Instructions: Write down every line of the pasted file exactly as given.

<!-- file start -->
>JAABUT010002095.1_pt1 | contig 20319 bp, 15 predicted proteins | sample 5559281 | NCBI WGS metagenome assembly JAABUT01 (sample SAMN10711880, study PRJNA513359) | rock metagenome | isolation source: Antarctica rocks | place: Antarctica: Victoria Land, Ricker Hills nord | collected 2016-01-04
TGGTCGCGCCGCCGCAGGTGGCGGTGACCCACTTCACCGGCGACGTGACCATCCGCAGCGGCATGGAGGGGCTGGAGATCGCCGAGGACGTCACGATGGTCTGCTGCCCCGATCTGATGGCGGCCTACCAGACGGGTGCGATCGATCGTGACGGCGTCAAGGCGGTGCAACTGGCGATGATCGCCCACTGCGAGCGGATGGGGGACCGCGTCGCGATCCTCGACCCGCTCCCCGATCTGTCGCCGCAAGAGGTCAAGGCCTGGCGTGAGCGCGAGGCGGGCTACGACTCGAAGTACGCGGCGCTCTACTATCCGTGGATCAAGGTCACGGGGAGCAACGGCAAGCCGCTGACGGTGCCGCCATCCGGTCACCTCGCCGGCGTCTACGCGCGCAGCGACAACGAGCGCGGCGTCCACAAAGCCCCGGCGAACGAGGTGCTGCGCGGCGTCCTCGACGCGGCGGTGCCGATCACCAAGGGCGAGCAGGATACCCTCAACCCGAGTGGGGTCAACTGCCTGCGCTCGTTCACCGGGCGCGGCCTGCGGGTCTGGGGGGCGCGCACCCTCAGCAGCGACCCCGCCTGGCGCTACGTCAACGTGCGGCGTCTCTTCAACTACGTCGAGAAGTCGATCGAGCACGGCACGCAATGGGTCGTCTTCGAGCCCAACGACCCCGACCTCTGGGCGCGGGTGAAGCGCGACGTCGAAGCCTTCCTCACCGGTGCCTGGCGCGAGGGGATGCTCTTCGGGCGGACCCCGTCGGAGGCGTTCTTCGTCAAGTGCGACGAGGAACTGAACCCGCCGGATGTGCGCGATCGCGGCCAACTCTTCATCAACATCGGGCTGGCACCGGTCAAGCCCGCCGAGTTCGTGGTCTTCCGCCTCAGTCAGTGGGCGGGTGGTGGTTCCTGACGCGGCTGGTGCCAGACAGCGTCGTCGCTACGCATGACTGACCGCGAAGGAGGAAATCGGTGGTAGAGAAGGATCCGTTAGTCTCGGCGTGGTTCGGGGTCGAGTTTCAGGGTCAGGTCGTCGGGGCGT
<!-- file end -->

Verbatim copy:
>JAABUT010002095.1_pt1 | contig 20319 bp, 15 predicted proteins | sample 5559281 | NCBI WGS metagenome assembly JAABUT01 (sample SAMN10711880, study PRJNA513359) | rock metagenome | isolation source: Antarctica rocks | place: Antarctica: Victoria Land, Ricker Hills nord | collected 2016-01-04
TGGTCGCGCCGCCGCAGGTGGCGGTGACCCACTTCACCGGCGACGTGACCATCCGCAGCGGCATGGAGGGGCTGGAGATCGCCGAGGACGTCACGATGGTCTGCTGCCCCGATCTGATGGCGGCCTACCAGACGGGTGCGATCGATCGTGACGGCGTCAAGGCGGTGCAACTGGCGATGATCGCCCACTGCGAGCGGATGGGGGACCGCGTCGCGATCCTCGACCCGCTCCCCGATCTGTCGCCGCAAGAGGTCAAGGCCTGGCGTGAGCGCGAGGCGGGCTACGACTCGAAGTACGCGGCGCTCTACTATCCGTGGATCAAGGTCACGGGGAGCAACGGCAAGCCGCTGACGGTGCCGCCATCCGGTCACCTCGCCGGCGTCTACGCGCGCAGCGACAACGAGCGCGGCGTCCACAAAGCCCCGGCGAACGAGGTGCTGCGCGGCGTCCTCGACGCGGCGGTGCCGATCACCAAGGGCGAGCAGGATACCCTCAACCCGAGTGGGGTCAACTGCCTGCGCTCGTTCACCGGGCGCGGCCTGCGGGTCTGGGGGGCGCGCACCCTCAGCAGCGACCCCGCCTGGCGCTACGTCAACGTGCGGCGTCTCTTCAACTACGTCGAGAAGTCGATCGAGCACGGCACGCAATGGGTCGTCTTCGAGCCCAACGACCCCGACCTCTGGGCGCGGGTGAAGCGCGACGTCGAAGCCTTCCTCACCGGTGCCTGGCGCGAGGGGATGCTCTTCGGGCGGACCCCGTCGGAGGCGTTCTTCGTCAAGTGCGACGAGGAACTGAACCCGCCGGATGTGCGCGATCGCGGCCAACTCTTCATCAACATCGGGCTGGCACCGGTCAAGCCCGCCGAGTTCGTGGTCTTCCGCCTCAGTCAGTGGGCGGGTGGTGGTTCCTGACGCGGCTGGTGCCAGACAGCGTCGTCGCTACGCATGACTGACCGCGAAGGAGGAAATCGGTGGTAGAGAAGGATCCGTTAGTCTCGGCGTGGTTCGGGGTCGAGTTTCAGGGTCAGGTCGTCGGGGCGT